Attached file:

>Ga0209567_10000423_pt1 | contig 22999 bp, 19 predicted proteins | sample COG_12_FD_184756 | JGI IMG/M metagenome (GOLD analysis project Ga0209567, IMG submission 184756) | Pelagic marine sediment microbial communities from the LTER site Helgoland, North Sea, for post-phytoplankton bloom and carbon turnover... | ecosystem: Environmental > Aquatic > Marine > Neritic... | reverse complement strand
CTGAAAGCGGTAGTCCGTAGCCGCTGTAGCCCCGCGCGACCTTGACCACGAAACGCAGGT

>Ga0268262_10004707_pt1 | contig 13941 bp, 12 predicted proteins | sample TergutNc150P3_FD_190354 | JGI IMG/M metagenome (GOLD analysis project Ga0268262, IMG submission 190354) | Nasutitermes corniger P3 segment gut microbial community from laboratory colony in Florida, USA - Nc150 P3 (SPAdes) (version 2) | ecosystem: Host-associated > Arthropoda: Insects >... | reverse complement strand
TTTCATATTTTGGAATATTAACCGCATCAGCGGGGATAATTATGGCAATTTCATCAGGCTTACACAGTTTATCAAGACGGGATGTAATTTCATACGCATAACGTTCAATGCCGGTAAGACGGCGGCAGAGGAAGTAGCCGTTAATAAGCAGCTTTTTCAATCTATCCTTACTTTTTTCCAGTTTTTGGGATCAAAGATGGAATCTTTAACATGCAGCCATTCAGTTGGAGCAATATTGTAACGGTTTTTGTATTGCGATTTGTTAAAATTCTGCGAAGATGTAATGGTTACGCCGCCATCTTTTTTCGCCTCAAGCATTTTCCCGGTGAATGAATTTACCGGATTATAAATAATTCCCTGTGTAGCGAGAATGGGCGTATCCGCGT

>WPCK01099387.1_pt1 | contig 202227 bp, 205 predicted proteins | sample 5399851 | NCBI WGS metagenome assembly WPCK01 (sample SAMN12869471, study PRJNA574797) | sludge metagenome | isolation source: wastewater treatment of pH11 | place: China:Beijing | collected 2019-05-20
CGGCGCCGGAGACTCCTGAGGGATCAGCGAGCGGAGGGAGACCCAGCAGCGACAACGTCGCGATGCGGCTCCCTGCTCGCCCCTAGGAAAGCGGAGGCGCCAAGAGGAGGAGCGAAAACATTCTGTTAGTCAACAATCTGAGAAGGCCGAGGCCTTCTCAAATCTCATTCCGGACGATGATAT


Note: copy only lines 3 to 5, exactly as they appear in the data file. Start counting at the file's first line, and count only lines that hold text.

>Ga0268262_10004707_pt1 | contig 13941 bp, 12 predicted proteins | sample TergutNc150P3_FD_190354 | JGI IMG/M metagenome (GOLD analysis project Ga0268262, IMG submission 190354) | Nasutitermes corniger P3 segment gut microbial community from laboratory colony in Florida, USA - Nc150 P3 (SPAdes) (version 2) | ecosystem: Host-associated > Arthropoda: Insects >... | reverse complement strand
TTTCATATTTTGGAATATTAACCGCATCAGCGGGGATAATTATGGCAATTTCATCAGGCTTACACAGTTTATCAAGACGGGATGTAATTTCATACGCATAACGTTCAATGCCGGTAAGACGGCGGCAGAGGAAGTAGCCGTTAATAAGCAGCTTTTTCAATCTATCCTTACTTTTTTCCAGTTTTTGGGATCAAAGATGGAATCTTTAACATGCAGCCATTCAGTTGGAGCAATATTGTAACGGTTTTTGTATTGCGATTTGTTAAAATTCTGCGAAGATGTAATGGTTACGCCGCCATCTTTTTTCGCCTCAAGCATTTTCCCGGTGAATGAATTTACCGGATTATAAATAATTCCCTGTGTAGCGAGAATGGGCGTATCCGCGT

>WPCK01099387.1_pt1 | contig 202227 bp, 205 predicted proteins | sample 5399851 | NCBI WGS metagenome assembly WPCK01 (sample SAMN12869471, study PRJNA574797) | sludge metagenome | isolation source: wastewater treatment of pH11 | place: China:Beijing | collected 2019-05-20